The Papuan ladies’ Bible study group loved the final verses of chapter four, verse 14 – Then the women of the town said to Naomi, “Praise the Lord, who has now provided a redeemer for your family! and verse 17, The neighbor women said, “Now at last Naomi has a son again!” They suggested that the book should be named Naomi and not Ruth – because the book of Ruth is about the redemption of Naomi and the grace poured out in her life. They saw the book of Ruth as a testimony of God’s faithfulness to Naomi in her hardship and suffering. And it gave them hope that God would be faithful to them also and turn their bitter and hard lives into something good that would show his faithfulness to them.
As we shared this story with the Chicagoland international women’s Bible study group, they immediately started discussing how these verses had been translated into the various languages represented in the group. And they started to think about how God had been faithful to each of them in the midst of their own hardships. We love the power of God’s Word and the way it speaks to us and others of God’s faithfulness and grace! What a privilege to share this love with others!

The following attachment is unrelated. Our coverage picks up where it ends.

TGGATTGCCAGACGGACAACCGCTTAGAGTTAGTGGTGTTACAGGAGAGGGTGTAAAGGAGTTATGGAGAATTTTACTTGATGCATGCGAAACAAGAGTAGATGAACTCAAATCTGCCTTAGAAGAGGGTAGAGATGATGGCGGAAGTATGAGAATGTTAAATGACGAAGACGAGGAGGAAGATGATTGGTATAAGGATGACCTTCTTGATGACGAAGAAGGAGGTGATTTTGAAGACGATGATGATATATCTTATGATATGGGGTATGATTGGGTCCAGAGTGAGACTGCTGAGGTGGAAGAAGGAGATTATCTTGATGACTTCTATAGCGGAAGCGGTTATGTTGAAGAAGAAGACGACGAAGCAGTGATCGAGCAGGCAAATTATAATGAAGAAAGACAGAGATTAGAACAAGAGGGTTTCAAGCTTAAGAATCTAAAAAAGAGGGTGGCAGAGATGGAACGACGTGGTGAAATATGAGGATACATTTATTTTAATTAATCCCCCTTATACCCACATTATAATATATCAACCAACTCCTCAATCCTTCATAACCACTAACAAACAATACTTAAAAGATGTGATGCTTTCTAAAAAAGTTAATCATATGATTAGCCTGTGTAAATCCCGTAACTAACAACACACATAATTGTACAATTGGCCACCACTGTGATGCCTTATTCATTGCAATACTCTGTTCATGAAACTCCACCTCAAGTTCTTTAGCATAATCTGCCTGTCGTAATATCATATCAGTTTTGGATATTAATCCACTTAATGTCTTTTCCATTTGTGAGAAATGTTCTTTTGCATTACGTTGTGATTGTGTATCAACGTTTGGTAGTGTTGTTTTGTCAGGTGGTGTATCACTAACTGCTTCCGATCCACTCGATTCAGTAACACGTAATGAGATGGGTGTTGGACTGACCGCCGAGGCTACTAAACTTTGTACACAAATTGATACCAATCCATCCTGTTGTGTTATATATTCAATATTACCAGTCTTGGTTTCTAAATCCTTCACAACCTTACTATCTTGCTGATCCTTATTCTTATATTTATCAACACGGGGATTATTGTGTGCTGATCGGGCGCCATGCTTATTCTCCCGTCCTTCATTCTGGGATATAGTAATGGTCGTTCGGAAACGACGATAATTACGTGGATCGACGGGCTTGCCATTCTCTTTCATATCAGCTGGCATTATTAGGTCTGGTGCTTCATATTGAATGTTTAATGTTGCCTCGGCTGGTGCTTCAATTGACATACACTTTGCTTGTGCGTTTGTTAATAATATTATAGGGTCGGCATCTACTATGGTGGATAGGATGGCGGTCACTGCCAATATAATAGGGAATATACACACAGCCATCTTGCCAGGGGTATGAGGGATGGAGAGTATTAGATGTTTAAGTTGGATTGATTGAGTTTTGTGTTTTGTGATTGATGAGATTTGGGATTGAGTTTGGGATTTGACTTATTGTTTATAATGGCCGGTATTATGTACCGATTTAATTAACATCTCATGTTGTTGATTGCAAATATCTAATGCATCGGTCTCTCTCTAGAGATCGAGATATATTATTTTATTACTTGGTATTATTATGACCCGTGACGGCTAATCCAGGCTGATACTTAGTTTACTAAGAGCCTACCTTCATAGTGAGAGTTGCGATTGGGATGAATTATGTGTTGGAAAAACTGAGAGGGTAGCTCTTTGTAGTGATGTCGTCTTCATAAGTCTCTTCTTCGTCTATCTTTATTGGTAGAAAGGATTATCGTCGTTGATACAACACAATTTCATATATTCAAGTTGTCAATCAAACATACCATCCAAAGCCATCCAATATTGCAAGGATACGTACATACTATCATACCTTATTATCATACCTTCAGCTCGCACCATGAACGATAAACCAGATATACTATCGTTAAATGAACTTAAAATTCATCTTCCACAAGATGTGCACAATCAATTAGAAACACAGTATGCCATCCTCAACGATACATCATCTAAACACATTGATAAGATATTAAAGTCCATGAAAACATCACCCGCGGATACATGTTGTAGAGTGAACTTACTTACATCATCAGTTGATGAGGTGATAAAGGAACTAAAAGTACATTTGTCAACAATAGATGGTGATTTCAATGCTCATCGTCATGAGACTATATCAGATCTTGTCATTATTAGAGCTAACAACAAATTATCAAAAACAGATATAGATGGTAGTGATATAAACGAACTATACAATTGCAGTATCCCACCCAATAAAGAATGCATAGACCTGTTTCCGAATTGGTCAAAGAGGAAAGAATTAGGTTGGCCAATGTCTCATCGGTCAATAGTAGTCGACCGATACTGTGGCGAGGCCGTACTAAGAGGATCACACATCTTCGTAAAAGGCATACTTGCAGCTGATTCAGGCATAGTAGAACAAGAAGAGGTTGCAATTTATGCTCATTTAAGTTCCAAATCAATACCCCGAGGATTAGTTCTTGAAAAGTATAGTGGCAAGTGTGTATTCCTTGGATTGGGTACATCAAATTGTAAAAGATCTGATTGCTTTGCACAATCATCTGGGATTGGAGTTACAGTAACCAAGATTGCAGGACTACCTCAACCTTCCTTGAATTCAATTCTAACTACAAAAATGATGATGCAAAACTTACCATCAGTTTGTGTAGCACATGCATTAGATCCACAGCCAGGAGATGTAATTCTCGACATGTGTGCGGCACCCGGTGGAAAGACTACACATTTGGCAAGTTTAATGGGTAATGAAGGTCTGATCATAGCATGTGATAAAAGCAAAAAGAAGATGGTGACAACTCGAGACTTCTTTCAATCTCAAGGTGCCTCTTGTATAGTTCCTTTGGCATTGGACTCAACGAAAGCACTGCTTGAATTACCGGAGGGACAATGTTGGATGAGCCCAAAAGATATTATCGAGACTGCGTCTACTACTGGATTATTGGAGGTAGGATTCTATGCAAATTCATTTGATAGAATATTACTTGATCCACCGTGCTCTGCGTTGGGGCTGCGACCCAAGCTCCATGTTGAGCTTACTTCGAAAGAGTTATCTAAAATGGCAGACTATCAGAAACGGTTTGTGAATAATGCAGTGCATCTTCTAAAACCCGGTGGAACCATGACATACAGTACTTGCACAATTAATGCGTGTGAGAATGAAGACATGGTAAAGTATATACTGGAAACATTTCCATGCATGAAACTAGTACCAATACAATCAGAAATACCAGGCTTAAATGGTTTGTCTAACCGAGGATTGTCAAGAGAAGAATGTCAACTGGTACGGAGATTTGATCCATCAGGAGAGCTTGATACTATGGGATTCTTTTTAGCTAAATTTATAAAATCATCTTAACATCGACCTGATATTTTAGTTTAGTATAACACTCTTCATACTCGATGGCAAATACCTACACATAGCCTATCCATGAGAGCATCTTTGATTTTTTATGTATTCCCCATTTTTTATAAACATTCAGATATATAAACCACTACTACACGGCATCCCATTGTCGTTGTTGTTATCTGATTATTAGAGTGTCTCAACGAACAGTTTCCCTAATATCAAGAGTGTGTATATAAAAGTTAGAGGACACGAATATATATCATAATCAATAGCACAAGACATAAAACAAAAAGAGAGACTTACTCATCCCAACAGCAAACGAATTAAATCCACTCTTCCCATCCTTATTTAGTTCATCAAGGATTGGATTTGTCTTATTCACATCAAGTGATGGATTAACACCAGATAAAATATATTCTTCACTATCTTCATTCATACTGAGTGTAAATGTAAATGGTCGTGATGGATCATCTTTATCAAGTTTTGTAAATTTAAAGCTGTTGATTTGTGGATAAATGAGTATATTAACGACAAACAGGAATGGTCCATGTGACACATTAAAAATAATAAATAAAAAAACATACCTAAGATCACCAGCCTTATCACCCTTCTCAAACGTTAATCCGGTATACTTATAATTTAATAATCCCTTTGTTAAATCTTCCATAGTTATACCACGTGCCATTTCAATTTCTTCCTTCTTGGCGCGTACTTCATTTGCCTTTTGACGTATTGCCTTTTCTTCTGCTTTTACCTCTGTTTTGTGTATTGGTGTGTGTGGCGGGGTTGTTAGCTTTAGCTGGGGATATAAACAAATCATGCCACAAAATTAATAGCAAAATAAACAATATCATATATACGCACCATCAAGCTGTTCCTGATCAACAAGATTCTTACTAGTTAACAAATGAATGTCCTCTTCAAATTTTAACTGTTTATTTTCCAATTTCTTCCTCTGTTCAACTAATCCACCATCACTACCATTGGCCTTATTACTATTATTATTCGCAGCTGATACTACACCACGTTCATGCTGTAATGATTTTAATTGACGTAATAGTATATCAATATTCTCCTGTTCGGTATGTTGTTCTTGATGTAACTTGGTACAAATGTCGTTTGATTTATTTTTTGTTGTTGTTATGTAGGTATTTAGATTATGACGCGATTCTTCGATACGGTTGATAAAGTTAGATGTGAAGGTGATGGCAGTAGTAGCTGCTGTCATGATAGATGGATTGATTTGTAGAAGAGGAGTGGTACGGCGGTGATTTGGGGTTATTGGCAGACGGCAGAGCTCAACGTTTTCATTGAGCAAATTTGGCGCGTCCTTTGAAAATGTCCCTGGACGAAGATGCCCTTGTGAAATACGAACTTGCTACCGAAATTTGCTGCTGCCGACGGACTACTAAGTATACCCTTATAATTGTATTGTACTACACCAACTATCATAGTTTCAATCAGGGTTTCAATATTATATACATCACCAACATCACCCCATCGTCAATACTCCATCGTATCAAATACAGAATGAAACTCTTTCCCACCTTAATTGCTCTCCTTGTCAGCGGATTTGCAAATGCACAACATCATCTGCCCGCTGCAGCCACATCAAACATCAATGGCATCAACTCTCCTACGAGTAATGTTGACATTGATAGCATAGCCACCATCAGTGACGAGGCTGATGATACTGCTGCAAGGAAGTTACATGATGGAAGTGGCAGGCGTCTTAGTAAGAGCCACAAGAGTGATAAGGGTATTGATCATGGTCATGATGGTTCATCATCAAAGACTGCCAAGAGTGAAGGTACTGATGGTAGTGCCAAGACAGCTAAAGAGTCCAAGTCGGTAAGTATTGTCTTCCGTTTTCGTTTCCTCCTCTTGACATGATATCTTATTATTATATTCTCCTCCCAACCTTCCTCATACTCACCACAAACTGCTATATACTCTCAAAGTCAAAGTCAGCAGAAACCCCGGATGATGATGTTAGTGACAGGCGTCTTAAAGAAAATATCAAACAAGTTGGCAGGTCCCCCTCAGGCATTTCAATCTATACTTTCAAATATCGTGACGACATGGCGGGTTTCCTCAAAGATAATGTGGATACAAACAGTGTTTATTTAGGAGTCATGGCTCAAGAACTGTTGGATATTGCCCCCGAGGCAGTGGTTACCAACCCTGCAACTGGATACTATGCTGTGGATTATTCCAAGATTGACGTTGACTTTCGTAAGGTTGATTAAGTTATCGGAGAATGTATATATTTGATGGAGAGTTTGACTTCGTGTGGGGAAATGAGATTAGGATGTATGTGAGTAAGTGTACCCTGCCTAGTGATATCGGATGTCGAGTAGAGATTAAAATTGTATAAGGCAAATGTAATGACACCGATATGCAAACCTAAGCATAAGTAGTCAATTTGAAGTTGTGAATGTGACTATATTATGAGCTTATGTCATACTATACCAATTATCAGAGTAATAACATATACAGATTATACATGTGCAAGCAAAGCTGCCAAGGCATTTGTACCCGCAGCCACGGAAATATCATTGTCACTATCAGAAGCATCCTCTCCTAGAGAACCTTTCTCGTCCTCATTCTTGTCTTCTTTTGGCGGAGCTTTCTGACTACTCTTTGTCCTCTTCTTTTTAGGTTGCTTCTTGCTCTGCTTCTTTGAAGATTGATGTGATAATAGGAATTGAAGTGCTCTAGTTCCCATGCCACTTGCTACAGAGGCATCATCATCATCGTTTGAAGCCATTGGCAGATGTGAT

For our new friends at the international Bible study, it was clear that they appreciated being able to read the Scriptures in more than one language, because the different languages reveal nuances of meaning, and this sometimes helps makes sense of passages that are unclear to them in one language or another. Quite a few of the group had come to faith in English-speaking contexts, and so their preferred language for their spiritual life and expressing their faith is English, which also serves an important role in day to day life in the United States. At the same time, their mother tongue (first language) remains an important part of their identity and is used in the home and with friends from the same background. And for some of them, they like comparing their first language’s Bible with an English translation to deepen their understanding.